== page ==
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The random variable $Y_i$ is i.i.d. and normally distributed $N(0,\sigma^2)$ for all $i$. How will I prove that

$$E\left(\frac{Y^2}{\sigma^2}\right) = 1$$ and $$W = \frac{1}{\sigma^2}\sum_{i=1}^n Y_i^2$$ is distributed $\chi_n^2$, and

$$E(W) = n$$

Here are my steps in proving:

Since we are dealing with standard normal r.v., the equation $Z = \frac{Y - \mu}{\sigma}$ can be applied. So that $E(\frac{Y^2}{\sigma^2})$ is equal to $E(\frac{Y}{\sigma})^2$, which in turn is equal to $E(Z)^2$ given that $\mu = 0$. Using theorem that states that if $X \thicksim \chi^2(r)$, then $E(Y)=r$, therefore $E(Y)=1$ since $r = 1$.

As for $W \thicksim \chi^2(n)$, if $Z_1,Z_2,...,Z_n$ are independent normal random variables with different means and variances, that is: $Z_i \thicksim N(\mu_i,\sigma_i^2)$ for $i = 1,2,...,n.$ Given that $W = \sum_{i=1}^{n} \frac{Y_i^2}{\sigma^2} = \sum_{i=1}^{n} Z_i^2$. Therefore, $W \thicksim X^2(n)$.

For the last problem, we know that $W = \frac{1}{\sigma^2}\sum_{i=1}^n Y_i^2$. So that $E[\frac{1}{\sigma^2}\sum_{i=1}^n Y_i^2]$. This is also equal to $\frac{1}{\sigma^2}\sum_{i=1}^n E[Y_i^2]$ by linearity of expectation. Since $E[Y_i^2] = Var[Y] + (E[Y])^2$, $\frac{1}{\sigma^2}\sum_{i=1}^n [Var[Y] + (E[Y])^2]$. From the given above, $E[Y] = \mu = 0$, what is left from the equation is $\frac{1}{\sigma^2}\sum_{i=1}^n Var[Y]$. The term $\sum_{i=1}^n Var[Y]$ is the same as $[\sigma^2+\sigma^2+...+\sigma^2]$ because $Y_i$ is identically distributed, which means they have the same variance $\sigma^2$. The summation is also equal to $n\sigma^2$ since there are $n$ variances of $Y$. Therefore we have $\frac{1}{\sigma^2}[n\sigma^2]$, which is equal to $n$. I hope they are correct.^_^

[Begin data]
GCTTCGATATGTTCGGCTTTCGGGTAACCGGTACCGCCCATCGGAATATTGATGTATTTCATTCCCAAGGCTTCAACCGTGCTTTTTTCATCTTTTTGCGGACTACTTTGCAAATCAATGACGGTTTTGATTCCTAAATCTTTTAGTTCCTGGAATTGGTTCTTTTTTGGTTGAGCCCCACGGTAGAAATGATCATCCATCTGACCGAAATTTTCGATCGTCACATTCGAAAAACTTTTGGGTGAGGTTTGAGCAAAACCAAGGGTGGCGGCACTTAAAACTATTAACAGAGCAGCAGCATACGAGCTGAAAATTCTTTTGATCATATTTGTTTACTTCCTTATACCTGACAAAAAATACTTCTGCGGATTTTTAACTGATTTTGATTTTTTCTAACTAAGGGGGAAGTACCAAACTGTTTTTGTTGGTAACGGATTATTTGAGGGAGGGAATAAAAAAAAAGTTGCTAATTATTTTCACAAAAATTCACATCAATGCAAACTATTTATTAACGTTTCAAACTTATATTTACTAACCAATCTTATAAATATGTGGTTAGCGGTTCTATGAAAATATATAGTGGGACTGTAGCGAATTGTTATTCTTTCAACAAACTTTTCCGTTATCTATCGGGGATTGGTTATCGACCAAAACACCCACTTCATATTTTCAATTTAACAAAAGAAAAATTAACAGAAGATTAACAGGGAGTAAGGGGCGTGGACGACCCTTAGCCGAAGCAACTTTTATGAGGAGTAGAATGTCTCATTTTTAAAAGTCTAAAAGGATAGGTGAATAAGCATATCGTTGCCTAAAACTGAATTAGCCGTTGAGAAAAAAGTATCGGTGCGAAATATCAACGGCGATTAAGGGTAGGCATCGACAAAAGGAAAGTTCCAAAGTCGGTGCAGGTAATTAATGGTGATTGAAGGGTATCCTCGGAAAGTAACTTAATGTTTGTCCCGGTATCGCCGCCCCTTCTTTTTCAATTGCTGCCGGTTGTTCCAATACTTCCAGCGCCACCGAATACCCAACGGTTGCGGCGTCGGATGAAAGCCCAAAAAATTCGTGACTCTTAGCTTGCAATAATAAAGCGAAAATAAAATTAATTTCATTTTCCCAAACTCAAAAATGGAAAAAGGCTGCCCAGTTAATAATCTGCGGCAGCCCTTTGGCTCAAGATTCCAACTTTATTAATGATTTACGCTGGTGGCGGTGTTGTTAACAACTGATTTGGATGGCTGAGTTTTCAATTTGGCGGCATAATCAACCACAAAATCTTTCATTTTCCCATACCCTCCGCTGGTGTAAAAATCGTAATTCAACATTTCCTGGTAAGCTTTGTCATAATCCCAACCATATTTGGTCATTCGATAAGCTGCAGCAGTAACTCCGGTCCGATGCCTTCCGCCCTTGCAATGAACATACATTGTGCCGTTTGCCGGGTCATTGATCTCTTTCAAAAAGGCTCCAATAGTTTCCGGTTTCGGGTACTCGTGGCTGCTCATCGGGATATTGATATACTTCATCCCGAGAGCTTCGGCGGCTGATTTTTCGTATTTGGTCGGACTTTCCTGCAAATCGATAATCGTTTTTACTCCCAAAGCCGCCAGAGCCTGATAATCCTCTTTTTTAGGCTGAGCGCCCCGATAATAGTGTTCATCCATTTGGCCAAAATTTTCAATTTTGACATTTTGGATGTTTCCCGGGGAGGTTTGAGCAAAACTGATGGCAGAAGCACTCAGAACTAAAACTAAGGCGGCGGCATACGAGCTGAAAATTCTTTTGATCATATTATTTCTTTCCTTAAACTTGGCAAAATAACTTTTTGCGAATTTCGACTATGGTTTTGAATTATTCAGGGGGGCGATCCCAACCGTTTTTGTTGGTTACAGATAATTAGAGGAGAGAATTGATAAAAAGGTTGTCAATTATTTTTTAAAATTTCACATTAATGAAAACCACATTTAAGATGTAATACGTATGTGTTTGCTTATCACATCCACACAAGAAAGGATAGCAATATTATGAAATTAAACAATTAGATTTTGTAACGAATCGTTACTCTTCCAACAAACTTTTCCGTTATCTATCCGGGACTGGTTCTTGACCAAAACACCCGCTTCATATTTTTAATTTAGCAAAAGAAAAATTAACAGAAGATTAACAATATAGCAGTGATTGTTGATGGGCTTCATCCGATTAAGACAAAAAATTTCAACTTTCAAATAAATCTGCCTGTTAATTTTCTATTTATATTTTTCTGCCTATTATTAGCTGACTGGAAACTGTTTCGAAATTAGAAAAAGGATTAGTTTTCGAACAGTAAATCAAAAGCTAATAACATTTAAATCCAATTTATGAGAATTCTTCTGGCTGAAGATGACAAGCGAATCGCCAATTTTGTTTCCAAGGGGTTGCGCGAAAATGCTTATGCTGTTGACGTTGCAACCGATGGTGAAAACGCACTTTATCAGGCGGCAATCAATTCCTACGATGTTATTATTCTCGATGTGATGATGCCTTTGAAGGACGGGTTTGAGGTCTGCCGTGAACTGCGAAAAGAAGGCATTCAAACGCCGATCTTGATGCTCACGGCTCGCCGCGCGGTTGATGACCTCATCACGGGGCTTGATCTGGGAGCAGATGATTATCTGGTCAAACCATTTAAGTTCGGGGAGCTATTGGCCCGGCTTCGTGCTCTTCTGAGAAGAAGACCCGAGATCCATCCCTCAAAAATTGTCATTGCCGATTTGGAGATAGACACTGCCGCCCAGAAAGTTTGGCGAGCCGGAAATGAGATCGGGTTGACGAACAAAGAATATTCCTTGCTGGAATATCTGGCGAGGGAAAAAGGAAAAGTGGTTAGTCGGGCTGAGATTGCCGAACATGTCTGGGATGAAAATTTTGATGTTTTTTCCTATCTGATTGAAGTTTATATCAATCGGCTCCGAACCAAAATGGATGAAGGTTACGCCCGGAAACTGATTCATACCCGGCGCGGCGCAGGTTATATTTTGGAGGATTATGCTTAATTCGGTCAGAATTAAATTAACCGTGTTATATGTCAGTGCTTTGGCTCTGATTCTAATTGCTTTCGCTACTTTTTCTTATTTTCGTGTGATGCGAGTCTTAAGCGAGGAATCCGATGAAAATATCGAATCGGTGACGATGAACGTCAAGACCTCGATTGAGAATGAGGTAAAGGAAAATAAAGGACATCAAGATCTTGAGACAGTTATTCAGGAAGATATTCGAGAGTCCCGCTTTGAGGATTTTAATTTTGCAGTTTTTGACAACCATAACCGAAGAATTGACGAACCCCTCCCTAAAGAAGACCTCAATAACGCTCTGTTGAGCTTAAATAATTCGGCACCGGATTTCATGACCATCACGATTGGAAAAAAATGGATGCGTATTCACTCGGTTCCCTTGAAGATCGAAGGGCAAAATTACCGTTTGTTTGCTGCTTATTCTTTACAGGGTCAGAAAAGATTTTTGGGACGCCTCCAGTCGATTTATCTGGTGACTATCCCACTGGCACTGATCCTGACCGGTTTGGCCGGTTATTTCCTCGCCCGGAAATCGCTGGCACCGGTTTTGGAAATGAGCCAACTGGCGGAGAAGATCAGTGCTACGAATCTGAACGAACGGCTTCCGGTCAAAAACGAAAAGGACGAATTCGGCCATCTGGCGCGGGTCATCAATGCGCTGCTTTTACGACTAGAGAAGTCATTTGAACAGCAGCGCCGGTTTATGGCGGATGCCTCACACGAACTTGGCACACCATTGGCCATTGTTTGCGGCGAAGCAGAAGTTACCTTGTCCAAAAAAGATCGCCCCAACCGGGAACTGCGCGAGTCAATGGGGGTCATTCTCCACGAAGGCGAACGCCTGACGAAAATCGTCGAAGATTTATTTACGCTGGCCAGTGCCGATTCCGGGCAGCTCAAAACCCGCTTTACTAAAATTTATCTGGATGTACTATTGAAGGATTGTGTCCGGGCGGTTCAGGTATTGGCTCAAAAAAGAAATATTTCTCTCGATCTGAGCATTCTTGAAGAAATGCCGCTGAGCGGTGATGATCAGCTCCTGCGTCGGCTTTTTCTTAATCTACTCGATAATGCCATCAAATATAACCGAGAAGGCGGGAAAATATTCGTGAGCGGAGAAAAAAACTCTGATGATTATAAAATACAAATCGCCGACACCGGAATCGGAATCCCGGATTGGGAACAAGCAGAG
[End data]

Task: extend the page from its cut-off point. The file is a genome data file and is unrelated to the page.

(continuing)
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1 Answer 1

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There is nothing wrong with your reasoning, other than mixing the letters in the first problem. Here is a faster way to handle the first problem:

$$\mathbb{E} \left[ \frac{Y^2}{\sigma^2} \right] = \frac{1}{\sigma^2} \mathbb{E} \left[Y^2\right] = \frac{1}{\sigma^2} \left( Var(Y) + \left( \mathbb{E} \left[Y\right] \right)^2 \right) = \frac{1}{\sigma^2} \left( \sigma^2 + 0 \right) = 1$$

where to get the second equality we have used that for a random variable $X$, $Var(X) = \mathbb{E} \left[X^2\right] - \left( \mathbb{E} \left[X\right] \right)^2 $, which may be proven quite easily from the general definition of the variance, i.e. $Var(X) = \mathbb{E} \left[ \left(X-\mathbb{E}[X] \right)^2 \right]$.

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  • $\begingroup$ Thanks for the 1st problem. Can I assume that the 2nd problem is correct? $\endgroup$ Mar 15, 2017 at 7:42
  • $\begingroup$ @ZanderAssand Yes. $\endgroup$
    – JohnK
    Mar 15, 2017 at 7:42
  • $\begingroup$ As a follow-up, how will i get the expected value of W? $$E[\frac{1}{\sigma^2} \sum_{i=1}^n Y_i^2]$$ $\endgroup$ Mar 15, 2017 at 8:18
  • $\begingroup$ @ZanderAssand Use again the linearity of the expectation and examine the expectation of each term in the sum separately. $\endgroup$
    – JohnK
    Mar 15, 2017 at 8:29
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    $\begingroup$ That would be:$\frac{1}{\sigma^2}\sum E[Y^2] = \frac{1}{\sigma^2}\sum (Var[Y]+(E[Y])^2)$. The right-hand side of the equation becomes $\frac{1}{\sigma^2}\sum(\sigma^2+0)$, which is equal to $\sum 1$? $\endgroup$ Mar 15, 2017 at 9:00

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